Shut out all night at the Golden Globes, the historical drama "12 Years a Slave" eked out the night’s top honor, best film drama, while the con-artist caper "American Hustle" landed a leading three awards, including best film comedy.
David O. Russell’s "American Hustle" had the better night overall, winning acting awards for Amy Adams and Jennifer Lawrence. Best picture was the only award for "12 Years a Slave," which came in with seven nominations, tied for the most with "American Hustle."
Awards were otherwise spread around.
Matthew McConaughey took best actor in a drama for his performance in the Texas HIV drama "Dallas Buyers Club." Leonardo DiCaprio, a nine-time Golden Globe nominee, won his second Globe for best actor in a comedy for his work in "The Wolf of Wall Street."
Alfonso Cuaron won best director for the space odyssey "Gravity," a worldwide hit and critical favorite.
The night’s biggest winners may have been hosts Tina Fey and Amy Poehler, whose second time hosting the Hollywood Foreign Press Association’s Beverly Hills, Calif., ceremony was just as successful as last year’s show. Fey concluded the night by toasting the awards as "the beautiful mess we hoped it would be."
Adams, in a low-cut dress evocative of her character’s ’70s style, won her first Golden Globe for best actress in a comedy or musical Sunday night at the Beverly Hills, Calif., ceremony. Lawrence took best supporting actress for her performance in David O. Russell’s fictionalized Abscam tale.
The award returned Lawrence, a winner last year for Russell’s "Silver Linings Playbook," to the stage for an acceptance speech — something she said was no easier a year later.
"Don’t ever do this again," she told herself. "It’s so scary."
Tina Fey and Amy Poehler, last year’s co-hosts, picked up where they left off, starting the 71st annual Golden Globes with a torrent of punch lines that lambasted Matt Damon, Meryl Streep and, of course, George Clooney. The starry audience roared most of all when Fey described the four-Globe nominee space odyssey "Gravity."
"George Clooney would rather float away in space and die than spend one more minute with a woman his own age," said Fey.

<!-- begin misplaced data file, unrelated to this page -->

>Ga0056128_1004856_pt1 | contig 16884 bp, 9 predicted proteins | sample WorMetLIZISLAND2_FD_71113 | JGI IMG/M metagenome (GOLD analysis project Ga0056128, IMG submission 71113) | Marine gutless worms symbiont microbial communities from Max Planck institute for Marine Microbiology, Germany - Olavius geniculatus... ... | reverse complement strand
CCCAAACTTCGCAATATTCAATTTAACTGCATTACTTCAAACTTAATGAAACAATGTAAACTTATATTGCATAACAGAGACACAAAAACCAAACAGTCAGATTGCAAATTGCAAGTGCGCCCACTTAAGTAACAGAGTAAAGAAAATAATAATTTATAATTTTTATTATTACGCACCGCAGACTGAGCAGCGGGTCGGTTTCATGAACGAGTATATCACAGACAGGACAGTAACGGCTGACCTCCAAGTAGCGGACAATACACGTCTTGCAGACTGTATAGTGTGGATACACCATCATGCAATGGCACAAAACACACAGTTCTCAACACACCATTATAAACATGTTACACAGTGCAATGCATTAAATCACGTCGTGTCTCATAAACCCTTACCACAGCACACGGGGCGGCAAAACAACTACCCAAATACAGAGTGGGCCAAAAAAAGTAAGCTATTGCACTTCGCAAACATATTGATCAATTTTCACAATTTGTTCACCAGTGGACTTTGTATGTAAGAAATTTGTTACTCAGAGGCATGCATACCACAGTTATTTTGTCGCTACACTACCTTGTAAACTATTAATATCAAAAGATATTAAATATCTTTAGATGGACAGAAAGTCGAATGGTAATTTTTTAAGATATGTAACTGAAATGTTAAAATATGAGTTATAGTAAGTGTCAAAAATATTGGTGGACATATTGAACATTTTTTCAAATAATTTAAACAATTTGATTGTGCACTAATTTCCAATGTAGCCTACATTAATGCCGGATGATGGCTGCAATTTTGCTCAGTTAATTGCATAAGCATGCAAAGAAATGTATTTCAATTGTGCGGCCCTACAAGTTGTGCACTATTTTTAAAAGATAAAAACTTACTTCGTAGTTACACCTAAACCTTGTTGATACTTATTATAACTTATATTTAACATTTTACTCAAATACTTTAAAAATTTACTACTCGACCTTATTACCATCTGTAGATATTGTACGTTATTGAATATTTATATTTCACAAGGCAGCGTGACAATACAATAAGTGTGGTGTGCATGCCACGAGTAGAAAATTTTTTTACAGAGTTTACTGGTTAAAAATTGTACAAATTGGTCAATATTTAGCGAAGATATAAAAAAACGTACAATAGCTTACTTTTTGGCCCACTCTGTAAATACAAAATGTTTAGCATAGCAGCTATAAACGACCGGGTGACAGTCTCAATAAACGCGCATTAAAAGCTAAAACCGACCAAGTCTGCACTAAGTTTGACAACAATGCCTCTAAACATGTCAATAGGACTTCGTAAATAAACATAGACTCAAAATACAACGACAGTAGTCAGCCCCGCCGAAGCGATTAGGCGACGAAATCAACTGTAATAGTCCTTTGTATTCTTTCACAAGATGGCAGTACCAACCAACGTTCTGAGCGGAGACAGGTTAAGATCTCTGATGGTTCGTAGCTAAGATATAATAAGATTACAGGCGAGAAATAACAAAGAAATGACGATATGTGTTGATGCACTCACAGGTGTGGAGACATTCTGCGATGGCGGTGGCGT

Four months after its final episode, AMC’s "Breaking Bad" won for best drama TV series and best actor in a drama series for Bryan Cranston (both their first Globes). Cranston called his honor "a lovely way to say goodbye." Creator Vince Gilligan said the award gave him "one more chance to thank the fans of the show," but left the final word for star Aaron Paul.
"Yeah, bitch," declared Paul, with what essentially became his character’s catch phrase.
U2 and Danger Mouse won the award for best original song for "Ordinary Love," recorded for the Nelson Mandela biopic "Mandela: Long Walk to Freedom." Bono said working on the film completed a decades-long journey with Mandela, having played an anti-apartheid concert some 35 years ago.
"This man turned our life upside down, right-side up," said Bono of the South African leader who died in December. "A man who refused to hate not because he didn’t have rage or anger or those things, but that he thought love would do a better job."
Accepting the Globe for best supporting actor, Jared Leto also paid tribute to his inspiration. The actor, whose rock band took him away from movies for years before the part, won for playing a transsexual in the Texas HIV drama "Dallas Buyers Club."
"To the Rayons of the world, thanks for the inspiration," said Leto.
As expected, the Emmy-winning HBO film "Behind the Candelabra," the acclaimed Liberace drama directed by Steven Soderbergh, won for best movie or miniseries. Producer Jerry Weintraub, the famed Hollywood producer, accepted the award.
The telecast managed two expletives in its first 30 minutes, one from Elisabeth Moss (winner of best actress, miniseries or movie, for "Top of the Lake"), the other from Jacqueline Bisset (best supporting actress, miniseries or movie, "Dancing on the Edge"). Both were surprise winners.
But the playful interplay of Fey and Poehler again stole the show in the early going. The "SNL" duo, signed up to host next year, too, brought last year’s Globes’ telecast to a six-year ratings high of 19.7 million.
"This is Hollywood," explained Fey. "If something kind of works, they’ll just keep doing it until everyone hates it."
Poehler said that in such a famous crowd, Damon was "basically a garbage person." He later sheepishly presented an introduction to best picture nominee "Captain Phillips: "It’s me, the garbage man."
The Tracy Letts play adaptation "August: Osage County," starring Streep, Fey said, proved "that there are great parts in Hollywood for Meryl Streeps over 60."
Many of the awards were spread around. Spike Jonze won for his screenplay to his futuristic romance "Her."
Going into Sunday night, the favorites were "American Hustle" and Steve McQueen’s unflinching epic "12 Years a Slave." The films and their much-nominated ensemble casts lead with seven nominations each, but they’re mostly separated by the Globes’ split between comedy-musical and drama categories.
Alfonso Cuaron’s space odyssey "Gravity," a worldwide hit starring Sandra Bullock, is just as much a front-runner, only with a more limited cast. When Oscar nominations are announced Thursday morning, "Gravity" (nominated for four Globes) will likely clean up in the technical achievement categories that the Globes don’t honor.
The Hollywood Foreign Press Association, a group of about 85 mostly freelance foreign journalists (Fey and Poehler mocked their publications), has recently undergone a change in leadership and, perhaps, a shift toward respectability. While the Globes have in the past been known for curious nominees like "The Tourist" and "Salmon Fishing in the Yemen," this year’s nominees were seen as without such oddities.
This year, the Globes fall days after Oscar nomination voting concluded.